PULSE BIFURCATIONS IN STOCHASTIC NEURAL FIELDS
"... Abstract. We study the effects of additive noise on traveling pulse solutions in spatially extended neural fields with linear adaptation. Neural fields are evolution equations with an integral term characterizing synaptic interactions between neurons at different spatial locations of the network. We ..."
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Abstract. We study the effects of additive noise on traveling pulse solutions in spatially extended neural fields with linear adaptation. Neural fields are evolution equations with an integral term characterizing synaptic interactions between neurons at different spatial locations of the network. We introduce an auxiliary variable to model the effects of local negative feedback and consider random fluctuations by modeling the system as a set of spatially extended Langevin equations whose noise term is a QWiener process. Due to the translation invariance of the network, neural fields can support a continuum of spatially localized bump solutions that can be destabilized by increasing the strength of the adaptation, giving rise to traveling pulse solutions. Near this criticality, we derive a stochastic amplitude equation describing the dynamics of these bifurcating pulses when the noise and the deterministic instability are of comparable magnitude. Away from this bifurcation, we investigate the effects of additive noise on the propagation of traveling pulses and demonstrate that noise induces wandering of traveling pulses. Our results are complemented with numerical simulations. Key words. neural field equations, traveling pulses, noise, amplitude equations, stochastic pitchfork bifurcation AMS subject classifications. 92C20; 35R60 1. Introduction. Spatially
Computational modeling of spike generation in serotonergic neurons of the dorsal raphe nucleus
, 2012
"... Serotonergic neurons of the dorsal raphe nucleus, with their extensive innervation of limbic and higher brain regions and interactions with the endocrine system have important modulatory or regulatory eects on many cognitive, emotional and physiological processes. They have been strongly implicated ..."
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Serotonergic neurons of the dorsal raphe nucleus, with their extensive innervation of limbic and higher brain regions and interactions with the endocrine system have important modulatory or regulatory eects on many cognitive, emotional and physiological processes. They have been strongly implicated in responses to stress and in the occurrence of major depressive disorder and other pyschiatric disorders. In order to quantify some of these eects, detailed mathematical models of the activity of such cells are required which describe their complex neurochemistry and neurophysiology. We consider here a singlecompartment model of these neurons which is capable of describing many of the known features of spike generation, particularly the slow rhythmic pacemaking activity often observed in these cells in a variety of species. Included in the model are ten kinds of voltage dependent ion channels as well as calciumdependent potassium current. Calcium dynamics includes buering and pumping. In sections 39, each component is con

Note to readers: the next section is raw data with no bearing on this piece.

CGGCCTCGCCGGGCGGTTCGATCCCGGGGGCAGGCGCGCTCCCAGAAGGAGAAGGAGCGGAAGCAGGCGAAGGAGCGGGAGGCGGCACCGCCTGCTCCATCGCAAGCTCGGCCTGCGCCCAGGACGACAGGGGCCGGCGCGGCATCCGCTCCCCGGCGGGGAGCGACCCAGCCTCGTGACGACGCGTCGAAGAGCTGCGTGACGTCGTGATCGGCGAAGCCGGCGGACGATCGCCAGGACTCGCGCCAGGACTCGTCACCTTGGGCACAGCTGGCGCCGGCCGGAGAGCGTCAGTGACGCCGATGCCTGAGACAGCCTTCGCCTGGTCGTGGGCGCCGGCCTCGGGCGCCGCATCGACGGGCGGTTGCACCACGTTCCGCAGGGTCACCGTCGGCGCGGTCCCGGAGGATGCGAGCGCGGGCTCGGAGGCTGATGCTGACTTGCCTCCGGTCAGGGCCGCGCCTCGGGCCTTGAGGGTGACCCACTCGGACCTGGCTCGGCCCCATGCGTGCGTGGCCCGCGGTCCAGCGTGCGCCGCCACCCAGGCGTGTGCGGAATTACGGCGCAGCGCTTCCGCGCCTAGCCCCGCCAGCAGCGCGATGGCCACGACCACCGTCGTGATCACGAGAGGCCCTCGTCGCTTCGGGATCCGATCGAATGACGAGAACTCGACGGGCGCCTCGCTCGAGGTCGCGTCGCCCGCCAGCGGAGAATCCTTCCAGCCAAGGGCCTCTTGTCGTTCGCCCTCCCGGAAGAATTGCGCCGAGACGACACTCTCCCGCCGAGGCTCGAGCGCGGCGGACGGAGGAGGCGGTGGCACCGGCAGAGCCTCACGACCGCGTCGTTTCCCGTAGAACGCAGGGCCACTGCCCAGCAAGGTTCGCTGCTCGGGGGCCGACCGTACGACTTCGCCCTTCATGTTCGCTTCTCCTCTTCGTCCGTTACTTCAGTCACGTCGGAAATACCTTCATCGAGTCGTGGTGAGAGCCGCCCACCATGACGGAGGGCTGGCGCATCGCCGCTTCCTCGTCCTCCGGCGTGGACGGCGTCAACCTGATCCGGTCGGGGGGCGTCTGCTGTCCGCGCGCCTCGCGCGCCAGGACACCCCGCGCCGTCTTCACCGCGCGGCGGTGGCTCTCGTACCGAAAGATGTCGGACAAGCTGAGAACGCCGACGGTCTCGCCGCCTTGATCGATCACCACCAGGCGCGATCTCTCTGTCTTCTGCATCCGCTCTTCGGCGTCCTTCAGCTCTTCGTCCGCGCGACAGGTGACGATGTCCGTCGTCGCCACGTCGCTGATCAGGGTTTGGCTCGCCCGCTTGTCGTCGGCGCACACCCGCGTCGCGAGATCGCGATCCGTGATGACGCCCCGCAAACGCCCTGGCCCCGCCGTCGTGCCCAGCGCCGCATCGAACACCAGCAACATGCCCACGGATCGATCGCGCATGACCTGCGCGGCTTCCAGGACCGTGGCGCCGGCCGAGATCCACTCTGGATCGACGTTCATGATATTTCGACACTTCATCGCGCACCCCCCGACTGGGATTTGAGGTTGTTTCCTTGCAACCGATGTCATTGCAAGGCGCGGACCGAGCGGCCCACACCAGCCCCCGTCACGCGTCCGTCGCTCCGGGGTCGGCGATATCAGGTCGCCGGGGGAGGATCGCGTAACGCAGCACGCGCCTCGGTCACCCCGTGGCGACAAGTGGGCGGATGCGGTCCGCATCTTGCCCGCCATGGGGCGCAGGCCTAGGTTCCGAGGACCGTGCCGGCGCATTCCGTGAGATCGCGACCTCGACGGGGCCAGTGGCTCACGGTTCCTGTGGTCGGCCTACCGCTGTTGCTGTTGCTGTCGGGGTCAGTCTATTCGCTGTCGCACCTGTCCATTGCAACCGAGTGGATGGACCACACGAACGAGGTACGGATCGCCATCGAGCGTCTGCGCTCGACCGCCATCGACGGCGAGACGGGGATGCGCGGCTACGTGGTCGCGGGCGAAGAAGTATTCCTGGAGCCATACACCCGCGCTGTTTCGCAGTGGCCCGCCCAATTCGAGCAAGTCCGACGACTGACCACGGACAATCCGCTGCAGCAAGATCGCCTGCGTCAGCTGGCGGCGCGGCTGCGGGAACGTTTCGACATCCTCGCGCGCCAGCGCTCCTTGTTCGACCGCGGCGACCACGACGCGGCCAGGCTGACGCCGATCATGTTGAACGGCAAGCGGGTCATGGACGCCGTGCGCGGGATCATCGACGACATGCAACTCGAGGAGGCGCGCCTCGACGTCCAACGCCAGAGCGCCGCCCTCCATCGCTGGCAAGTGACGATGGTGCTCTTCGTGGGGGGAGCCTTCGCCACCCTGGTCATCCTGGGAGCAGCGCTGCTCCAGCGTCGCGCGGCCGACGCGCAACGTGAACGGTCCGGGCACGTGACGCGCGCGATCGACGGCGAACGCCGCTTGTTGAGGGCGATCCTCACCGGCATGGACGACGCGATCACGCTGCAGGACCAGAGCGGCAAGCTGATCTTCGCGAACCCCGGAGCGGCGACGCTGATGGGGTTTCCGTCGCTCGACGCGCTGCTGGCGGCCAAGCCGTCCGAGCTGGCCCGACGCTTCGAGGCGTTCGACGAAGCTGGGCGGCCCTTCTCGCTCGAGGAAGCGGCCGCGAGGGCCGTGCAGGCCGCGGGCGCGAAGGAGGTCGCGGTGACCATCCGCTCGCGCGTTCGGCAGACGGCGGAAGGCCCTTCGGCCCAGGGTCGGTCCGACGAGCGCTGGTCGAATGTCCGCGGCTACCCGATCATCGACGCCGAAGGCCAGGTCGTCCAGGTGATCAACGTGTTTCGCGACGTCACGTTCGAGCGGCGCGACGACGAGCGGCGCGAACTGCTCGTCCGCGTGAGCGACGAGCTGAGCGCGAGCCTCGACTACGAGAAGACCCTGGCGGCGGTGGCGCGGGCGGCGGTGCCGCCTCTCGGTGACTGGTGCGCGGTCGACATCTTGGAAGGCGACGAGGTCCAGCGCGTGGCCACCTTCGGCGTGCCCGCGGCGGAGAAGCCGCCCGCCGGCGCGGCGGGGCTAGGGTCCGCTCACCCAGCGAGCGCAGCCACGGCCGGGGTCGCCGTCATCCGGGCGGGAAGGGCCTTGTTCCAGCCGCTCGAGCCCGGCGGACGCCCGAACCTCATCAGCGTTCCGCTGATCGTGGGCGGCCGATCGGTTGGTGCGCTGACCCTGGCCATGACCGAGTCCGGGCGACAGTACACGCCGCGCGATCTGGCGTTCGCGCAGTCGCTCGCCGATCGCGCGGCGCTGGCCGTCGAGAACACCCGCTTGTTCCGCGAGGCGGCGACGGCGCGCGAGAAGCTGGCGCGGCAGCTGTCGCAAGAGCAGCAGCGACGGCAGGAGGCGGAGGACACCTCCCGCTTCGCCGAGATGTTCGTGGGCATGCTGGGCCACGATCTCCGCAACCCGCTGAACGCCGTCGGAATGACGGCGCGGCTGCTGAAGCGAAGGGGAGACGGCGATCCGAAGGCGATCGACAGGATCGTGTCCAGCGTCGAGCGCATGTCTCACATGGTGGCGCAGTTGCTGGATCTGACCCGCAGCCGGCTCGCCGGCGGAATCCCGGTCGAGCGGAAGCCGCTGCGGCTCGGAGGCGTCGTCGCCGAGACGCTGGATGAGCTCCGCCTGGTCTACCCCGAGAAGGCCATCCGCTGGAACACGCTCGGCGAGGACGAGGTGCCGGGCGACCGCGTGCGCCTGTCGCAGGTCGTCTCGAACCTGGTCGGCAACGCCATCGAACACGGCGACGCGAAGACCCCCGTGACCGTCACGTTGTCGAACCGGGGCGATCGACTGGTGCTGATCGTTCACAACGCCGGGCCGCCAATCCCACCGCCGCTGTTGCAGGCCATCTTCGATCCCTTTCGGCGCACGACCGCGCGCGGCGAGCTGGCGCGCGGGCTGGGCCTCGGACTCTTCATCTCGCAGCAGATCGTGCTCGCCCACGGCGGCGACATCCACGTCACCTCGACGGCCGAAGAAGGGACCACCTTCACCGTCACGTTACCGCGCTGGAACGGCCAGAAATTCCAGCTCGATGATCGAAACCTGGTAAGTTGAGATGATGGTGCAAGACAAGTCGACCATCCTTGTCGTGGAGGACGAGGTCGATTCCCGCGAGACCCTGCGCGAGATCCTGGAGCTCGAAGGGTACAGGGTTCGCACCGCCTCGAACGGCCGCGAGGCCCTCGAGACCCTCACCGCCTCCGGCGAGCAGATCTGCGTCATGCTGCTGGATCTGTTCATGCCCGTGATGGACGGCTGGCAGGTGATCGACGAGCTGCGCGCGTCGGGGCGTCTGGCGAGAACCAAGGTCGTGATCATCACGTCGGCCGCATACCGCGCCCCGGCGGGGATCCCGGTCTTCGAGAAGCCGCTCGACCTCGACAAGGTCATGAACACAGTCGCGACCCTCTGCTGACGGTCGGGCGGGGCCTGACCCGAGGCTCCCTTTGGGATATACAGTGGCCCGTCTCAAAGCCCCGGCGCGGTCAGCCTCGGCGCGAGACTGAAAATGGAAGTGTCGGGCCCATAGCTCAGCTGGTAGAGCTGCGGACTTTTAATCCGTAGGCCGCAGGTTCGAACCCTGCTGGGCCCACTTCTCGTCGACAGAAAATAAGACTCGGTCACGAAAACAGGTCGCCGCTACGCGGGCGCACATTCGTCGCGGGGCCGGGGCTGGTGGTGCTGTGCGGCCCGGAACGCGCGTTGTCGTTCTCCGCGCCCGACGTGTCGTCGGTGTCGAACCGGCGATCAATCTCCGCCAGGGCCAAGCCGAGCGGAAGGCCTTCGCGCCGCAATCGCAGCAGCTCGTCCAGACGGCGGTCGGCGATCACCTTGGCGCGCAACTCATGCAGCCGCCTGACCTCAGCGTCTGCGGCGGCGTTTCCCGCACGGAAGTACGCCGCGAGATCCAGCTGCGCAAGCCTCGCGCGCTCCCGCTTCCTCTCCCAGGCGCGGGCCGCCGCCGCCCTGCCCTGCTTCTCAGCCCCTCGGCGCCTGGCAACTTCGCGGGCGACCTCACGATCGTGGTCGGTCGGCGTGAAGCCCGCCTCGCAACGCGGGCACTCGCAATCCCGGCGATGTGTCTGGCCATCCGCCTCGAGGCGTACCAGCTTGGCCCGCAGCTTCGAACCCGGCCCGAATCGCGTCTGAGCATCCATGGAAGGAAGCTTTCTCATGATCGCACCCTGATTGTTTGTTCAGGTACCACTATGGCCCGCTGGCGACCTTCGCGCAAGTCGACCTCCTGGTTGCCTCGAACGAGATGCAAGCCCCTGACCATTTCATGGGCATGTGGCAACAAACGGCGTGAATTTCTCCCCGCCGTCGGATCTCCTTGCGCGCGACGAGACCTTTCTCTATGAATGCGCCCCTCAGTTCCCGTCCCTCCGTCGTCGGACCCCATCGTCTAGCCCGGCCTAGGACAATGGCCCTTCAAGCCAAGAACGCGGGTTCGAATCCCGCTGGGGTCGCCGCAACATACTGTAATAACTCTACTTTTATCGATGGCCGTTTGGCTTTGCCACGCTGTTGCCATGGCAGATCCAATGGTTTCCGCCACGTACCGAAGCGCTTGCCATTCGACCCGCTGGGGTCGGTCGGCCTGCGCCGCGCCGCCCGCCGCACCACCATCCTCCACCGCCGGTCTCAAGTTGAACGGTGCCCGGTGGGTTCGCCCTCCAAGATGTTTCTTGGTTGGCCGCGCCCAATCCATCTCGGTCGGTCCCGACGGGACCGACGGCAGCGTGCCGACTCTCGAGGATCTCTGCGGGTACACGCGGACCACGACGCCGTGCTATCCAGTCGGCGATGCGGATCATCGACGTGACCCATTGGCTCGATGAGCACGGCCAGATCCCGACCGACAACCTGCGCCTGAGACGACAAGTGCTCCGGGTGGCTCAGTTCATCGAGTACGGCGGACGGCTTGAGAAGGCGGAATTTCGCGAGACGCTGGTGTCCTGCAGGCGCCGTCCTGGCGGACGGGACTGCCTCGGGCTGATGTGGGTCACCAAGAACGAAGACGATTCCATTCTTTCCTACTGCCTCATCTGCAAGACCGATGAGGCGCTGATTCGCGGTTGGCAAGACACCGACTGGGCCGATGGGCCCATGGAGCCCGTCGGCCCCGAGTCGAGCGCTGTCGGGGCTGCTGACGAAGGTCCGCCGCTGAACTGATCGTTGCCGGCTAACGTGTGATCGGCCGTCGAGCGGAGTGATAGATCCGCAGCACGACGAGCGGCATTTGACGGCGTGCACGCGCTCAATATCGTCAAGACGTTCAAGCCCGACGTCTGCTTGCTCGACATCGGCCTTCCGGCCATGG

Complex spike event pattern of transient ON/OFF retinal ganglion cells
"... running head: Spike event pattern of ON/OFF retinal ganglion cells ..."
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running head: Spike event pattern of ON/OFF retinal ganglion cells
a K.E. Stephan, a R.B. Reilly,
, 2007
"... We present a neural mass model of steadystate membrane potentials measured with local field potentials or electroencephalography in the frequency domain. This model is an extended version of previous dynamic causal models for investigating eventrelated potentials in the timedomain. In this paper, ..."
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We present a neural mass model of steadystate membrane potentials measured with local field potentials or electroencephalography in the frequency domain. This model is an extended version of previous dynamic causal models for investigating eventrelated potentials in the timedomain. In this paper, we augment the previous formulation with parameters that mediate spikerate adaptation and recurrent intrinsic inhibitory connections. We then use linear systems analysis to show how the model's spectral response changes with its neurophysiological parameters. We demonstrate that much of the interesting behaviour depends on the nonlinearity which couples mean membrane potential to mean spiking rate. This nonlinearity is analogous, at the population level, to the firing rate–input curves often used to characterize singlecell responses. This function depends on the model's gain and adaptation currents which, neurobiologically, are influenced by the activity of modulatory neurotransmitters. The key contribution of this paper is to show how neuromodulatory effects can be modelled by adding adaptation currents to a simple phenomenological model of EEG. Critically, we show that these effects are expressed in a systematic way in the spectral density of EEG recordings. Inversion of the model, given such noninvasive recordings, should allow one to quantify pharmacologically induced changes in adaptation currents. In short, this work establishes a forward or generative model of electrophysiological recordings for psychopharmacological studies. © 2007 Elsevier Inc. All rights reserved.
c,e
, 2008
"... Bayesian estimation of synaptic physiology from the spectral responses of neural masses R.J. Moran, a,b,⁎ K.E. Stephan, ..."
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Bayesian estimation of synaptic physiology from the spectral responses of neural masses R.J. Moran, a,b,⁎ K.E. Stephan,
c,e
, 2008
"... Bayesian estimation of synaptic physiology from the spectral responses of neural masses R.J. Moran, a,b,⁎ K.E. Stephan, ..."
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Bayesian estimation of synaptic physiology from the spectral responses of neural masses R.J. Moran, a,b,⁎ K.E. Stephan,